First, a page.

Golf Course Management

AUG 2018

Golf Course Management magazine is dedicated to advancing the golf course superintendent profession and helping GCSAA members achieve career success.

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Page 68 of 97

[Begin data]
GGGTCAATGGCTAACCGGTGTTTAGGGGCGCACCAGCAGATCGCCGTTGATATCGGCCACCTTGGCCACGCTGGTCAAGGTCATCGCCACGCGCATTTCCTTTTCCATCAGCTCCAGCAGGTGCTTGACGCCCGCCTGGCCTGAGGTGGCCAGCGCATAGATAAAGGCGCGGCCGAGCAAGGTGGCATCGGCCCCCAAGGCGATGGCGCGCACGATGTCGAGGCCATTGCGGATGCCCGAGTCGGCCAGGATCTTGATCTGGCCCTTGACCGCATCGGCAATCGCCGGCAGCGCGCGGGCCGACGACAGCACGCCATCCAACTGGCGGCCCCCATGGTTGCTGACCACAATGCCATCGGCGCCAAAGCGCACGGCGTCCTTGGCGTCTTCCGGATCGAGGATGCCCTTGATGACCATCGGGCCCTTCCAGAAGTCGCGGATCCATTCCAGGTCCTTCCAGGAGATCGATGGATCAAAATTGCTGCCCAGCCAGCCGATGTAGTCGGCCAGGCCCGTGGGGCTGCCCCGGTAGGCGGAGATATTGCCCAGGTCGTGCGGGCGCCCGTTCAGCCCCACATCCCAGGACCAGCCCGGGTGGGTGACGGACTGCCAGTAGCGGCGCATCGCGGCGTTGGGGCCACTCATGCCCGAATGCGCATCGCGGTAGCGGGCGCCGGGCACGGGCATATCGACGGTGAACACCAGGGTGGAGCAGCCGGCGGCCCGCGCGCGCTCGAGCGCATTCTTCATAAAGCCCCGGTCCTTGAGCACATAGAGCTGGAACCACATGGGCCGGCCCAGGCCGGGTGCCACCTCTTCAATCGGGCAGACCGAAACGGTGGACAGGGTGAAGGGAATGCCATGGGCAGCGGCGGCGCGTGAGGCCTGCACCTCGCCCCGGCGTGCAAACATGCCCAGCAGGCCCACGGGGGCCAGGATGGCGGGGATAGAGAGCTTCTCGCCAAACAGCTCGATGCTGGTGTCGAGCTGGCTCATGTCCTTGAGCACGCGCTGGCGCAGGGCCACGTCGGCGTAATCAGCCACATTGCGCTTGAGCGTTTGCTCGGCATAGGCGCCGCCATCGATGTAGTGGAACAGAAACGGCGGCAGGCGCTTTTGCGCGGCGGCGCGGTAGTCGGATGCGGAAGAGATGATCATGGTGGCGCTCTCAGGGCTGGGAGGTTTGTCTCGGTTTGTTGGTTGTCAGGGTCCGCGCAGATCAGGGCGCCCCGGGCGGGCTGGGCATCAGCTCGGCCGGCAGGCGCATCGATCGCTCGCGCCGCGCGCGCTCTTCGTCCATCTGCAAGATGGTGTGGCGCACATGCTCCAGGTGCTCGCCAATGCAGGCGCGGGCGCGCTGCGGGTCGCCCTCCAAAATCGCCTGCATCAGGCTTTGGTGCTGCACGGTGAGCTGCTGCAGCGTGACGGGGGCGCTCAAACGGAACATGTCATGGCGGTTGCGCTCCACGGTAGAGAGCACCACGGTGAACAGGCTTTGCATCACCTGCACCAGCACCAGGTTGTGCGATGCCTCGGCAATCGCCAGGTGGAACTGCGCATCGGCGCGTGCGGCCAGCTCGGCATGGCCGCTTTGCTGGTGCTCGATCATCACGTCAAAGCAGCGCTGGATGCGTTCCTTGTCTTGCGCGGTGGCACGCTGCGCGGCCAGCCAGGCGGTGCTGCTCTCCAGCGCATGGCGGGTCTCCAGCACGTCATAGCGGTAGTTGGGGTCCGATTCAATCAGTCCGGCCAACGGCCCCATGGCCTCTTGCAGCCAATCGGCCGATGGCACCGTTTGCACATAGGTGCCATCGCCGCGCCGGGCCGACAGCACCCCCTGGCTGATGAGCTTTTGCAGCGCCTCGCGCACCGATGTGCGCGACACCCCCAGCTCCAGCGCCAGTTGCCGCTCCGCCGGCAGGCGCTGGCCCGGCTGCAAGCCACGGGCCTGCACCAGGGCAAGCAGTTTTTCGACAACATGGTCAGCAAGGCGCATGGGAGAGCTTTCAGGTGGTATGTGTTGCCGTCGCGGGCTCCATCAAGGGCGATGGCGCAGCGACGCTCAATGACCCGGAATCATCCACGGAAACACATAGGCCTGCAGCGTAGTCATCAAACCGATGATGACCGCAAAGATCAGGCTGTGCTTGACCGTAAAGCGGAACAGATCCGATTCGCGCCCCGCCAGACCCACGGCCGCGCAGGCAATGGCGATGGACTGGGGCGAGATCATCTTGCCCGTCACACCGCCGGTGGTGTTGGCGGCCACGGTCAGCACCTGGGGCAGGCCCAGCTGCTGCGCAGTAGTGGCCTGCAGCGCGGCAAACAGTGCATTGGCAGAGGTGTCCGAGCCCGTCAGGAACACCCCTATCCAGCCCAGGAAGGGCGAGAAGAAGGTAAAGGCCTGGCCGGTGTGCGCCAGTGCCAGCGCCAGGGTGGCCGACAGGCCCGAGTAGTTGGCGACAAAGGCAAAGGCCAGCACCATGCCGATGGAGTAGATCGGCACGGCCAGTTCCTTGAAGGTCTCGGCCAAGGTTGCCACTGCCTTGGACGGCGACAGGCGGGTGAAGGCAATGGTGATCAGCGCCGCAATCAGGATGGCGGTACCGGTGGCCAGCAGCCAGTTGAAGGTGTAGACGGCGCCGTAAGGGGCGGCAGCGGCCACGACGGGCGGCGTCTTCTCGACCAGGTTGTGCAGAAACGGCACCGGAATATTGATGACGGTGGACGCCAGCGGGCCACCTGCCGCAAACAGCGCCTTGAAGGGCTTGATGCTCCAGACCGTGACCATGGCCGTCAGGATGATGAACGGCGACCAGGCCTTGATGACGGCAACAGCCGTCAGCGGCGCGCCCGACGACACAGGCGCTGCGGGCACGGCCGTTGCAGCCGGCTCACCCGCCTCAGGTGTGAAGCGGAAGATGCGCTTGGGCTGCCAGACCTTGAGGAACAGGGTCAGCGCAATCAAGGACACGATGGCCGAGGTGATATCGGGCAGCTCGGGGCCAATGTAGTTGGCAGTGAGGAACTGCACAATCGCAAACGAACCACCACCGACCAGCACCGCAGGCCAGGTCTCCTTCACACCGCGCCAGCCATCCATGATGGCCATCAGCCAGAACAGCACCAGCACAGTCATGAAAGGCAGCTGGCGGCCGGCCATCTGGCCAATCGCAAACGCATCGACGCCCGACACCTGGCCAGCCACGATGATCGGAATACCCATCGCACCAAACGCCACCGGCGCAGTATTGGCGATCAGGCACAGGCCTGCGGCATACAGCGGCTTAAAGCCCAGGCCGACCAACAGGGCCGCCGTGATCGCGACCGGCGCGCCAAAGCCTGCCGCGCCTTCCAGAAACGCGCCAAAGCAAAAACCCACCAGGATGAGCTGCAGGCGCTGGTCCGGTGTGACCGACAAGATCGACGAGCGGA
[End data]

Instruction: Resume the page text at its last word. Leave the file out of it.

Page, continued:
08.18 GOLF COURSE MANAGEMENT 63 is needed — in addition to cultural practices that help minimize the presence of P. annua to begin with. Although P. annua is a global problem in all turfgrass situations, this article will focus on control strategies in non-over - seeded bermudagrass and zoysiagrass. Most pesticides in turf (and almost all her - bicides) are also registered in field crops. e turfgrass industry benefits from this, as many of the basic environmental and toxicology tests required by the U.S. EPA have already been completed by the time these products have reached the turfgrass market. e Weed Science Society of America (both authors are active members) tracks worldwide herbicide resistance. Figures 2 and 3 indicate two very disturbing trends. Figure 2 tracks the increase in cases of unique herbicide resistance. Unique dazomet (Basamid, AMVAC). Everyone would agree this is not a good position for most golf courses. erefore, it is time for ev - eryone (turfgrass managers, industry person- nel, university researchers, distributors, etc.) to get serious about herbicide resistance. Resistance Since no new herbicidal mode of action has been introduced to the turfgrass market in more than 25 years, and no new ones are on the horizon, being best stewards of exist - ing products is the primary way to delay re- sistance while maximizing the usefulness of these products. Contrary to what many think, herbicides do not cause resistance to occur or develop in plants. Resistance follows Darwin's theory of evolution by natural selection, where Global increase in unique resistance cases herbicide resistance is defined as resistance of a particular weed to a specific mode of action. For instance, if 1,000 cases of simazine-resis - tant P. annua exist, that counts as only one unique case of resistance. Figure 3 indicates members of the Poa grass family (Poaceae) ac - count for nearly twice as many cases of resis- tance as any other family of weeds. We believe this is due to wide genetic variation in the Poa family of plants. Many agricultural scientists (including these authors) think herbicide re - sistance is the most worrisome trend in world- wide agriculture. e incidence of resistance in turfgrasses is abundant in many areas of the country. In some areas, herbicide resistance on putting greens is so extensive that the only course of action is to shut down and renovate using Figure 2. Global increase in unique cases of herbicide resistance. Data includes herbicide resistance in all of agriculture including turfgrasses. New cases of herbicide resistance are discovered every year. Illustration by Ian Heap,, 2018 1955 1965 1975 1985 1995 2005 2015 500 450 400 350 300 250 200 150 100 50 0 YEAR No. of unique resistance cases

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